In the following years, Bly returned to journalism sporadically. Her most notable assignments in this period were also for the World, including her exclusive jailhouse interview with Emma Goldman in 1893; an unsuccessful personal column; her coverage of city, state, and women's movement political conventions; the Midwest drought; and her distinguished coverage of Chicago's Pullman Strike of 1894. Her compassionate portrait of the lives of Pullman workers and their families was Bly at her journalistic best. In 1895, she accepted a lucrative offer from the Chicago Times-Herald, but then quit after little more than a month to marry Robert L. Seaman, a New York industrialist thirty years her senior. In 1896, she went back to the World briefly at the invitation of her old friend Arthur Brisbane, and then, in 1899, assumed control of her husband's troubled Brooklyn-based ironworks company. Later, she embarked on the manufacture of steel barrels. She ran her two melded companies as a model of social welfare for its 250 employees, but lacked the necessary business acumen to keep the companies going after her husband's death in 1904.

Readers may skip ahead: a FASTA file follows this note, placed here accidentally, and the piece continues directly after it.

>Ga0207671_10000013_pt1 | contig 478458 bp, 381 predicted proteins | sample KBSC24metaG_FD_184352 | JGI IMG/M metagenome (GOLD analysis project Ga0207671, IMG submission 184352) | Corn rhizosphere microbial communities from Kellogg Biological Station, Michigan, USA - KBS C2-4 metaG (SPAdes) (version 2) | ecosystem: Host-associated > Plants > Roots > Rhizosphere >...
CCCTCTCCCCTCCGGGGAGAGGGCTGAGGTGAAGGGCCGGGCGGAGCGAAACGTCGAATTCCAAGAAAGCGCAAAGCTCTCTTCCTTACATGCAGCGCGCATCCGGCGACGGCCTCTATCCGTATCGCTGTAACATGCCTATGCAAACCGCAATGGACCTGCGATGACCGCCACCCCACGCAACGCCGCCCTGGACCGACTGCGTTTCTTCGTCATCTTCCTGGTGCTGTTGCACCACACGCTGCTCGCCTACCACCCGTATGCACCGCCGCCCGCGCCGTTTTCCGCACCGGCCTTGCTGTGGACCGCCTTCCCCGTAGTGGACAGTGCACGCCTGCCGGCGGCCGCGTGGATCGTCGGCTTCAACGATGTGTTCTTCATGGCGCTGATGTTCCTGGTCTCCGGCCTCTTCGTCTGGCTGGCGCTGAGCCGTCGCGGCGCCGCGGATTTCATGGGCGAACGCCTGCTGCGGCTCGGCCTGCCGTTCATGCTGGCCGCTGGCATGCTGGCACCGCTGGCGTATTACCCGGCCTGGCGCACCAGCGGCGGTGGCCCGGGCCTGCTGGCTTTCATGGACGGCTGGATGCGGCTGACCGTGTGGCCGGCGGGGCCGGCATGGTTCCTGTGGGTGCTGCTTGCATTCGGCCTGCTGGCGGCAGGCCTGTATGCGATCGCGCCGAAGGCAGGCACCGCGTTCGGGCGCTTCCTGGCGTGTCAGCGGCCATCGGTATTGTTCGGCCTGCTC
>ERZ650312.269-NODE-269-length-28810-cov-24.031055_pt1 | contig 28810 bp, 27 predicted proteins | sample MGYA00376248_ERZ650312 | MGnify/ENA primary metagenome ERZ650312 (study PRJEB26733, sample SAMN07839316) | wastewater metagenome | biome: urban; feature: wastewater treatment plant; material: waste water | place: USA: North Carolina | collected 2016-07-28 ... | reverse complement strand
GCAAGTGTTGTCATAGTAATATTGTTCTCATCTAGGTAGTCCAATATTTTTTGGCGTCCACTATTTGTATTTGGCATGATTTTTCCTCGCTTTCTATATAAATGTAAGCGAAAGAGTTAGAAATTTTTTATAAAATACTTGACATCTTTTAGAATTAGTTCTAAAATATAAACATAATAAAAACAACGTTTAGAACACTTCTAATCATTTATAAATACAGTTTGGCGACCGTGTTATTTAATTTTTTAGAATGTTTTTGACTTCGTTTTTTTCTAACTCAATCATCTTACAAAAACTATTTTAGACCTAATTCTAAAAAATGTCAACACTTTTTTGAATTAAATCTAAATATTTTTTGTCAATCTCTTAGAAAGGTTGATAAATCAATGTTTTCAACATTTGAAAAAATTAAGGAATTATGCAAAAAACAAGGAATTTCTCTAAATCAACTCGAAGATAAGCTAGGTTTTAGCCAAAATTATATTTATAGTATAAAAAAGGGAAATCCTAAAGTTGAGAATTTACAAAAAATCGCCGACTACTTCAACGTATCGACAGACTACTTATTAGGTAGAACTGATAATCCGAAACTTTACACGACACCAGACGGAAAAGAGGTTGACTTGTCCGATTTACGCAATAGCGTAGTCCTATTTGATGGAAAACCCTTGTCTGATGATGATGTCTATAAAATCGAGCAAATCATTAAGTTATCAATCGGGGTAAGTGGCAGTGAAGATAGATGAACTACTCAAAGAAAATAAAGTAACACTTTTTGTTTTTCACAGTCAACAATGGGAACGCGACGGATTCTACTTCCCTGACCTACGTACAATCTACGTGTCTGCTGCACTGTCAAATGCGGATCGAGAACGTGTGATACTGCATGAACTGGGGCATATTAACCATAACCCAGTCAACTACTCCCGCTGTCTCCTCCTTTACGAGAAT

By 1911, with the firm in deep financial trouble, Bly fled to Europe to avoid prosecution and arrived in Vienna at the outbreak of World War I. She immediately joined the foreign press corps and became the first known woman correspondent to tour the battlefields of the eastern front, writing about it for the New York Evening Journal and International News Service (INS). Brisbane was by then running the Journal for William Randolph Hearst. Bly remained in Vienna for the duration of the war, technically an enemy alien for part of the time, but very well-connected among the Austrian nobility. She never returned to the war front, but during this period sent a series of dispatches back to the Journal, urging assistance for Austria's widows and war orphans.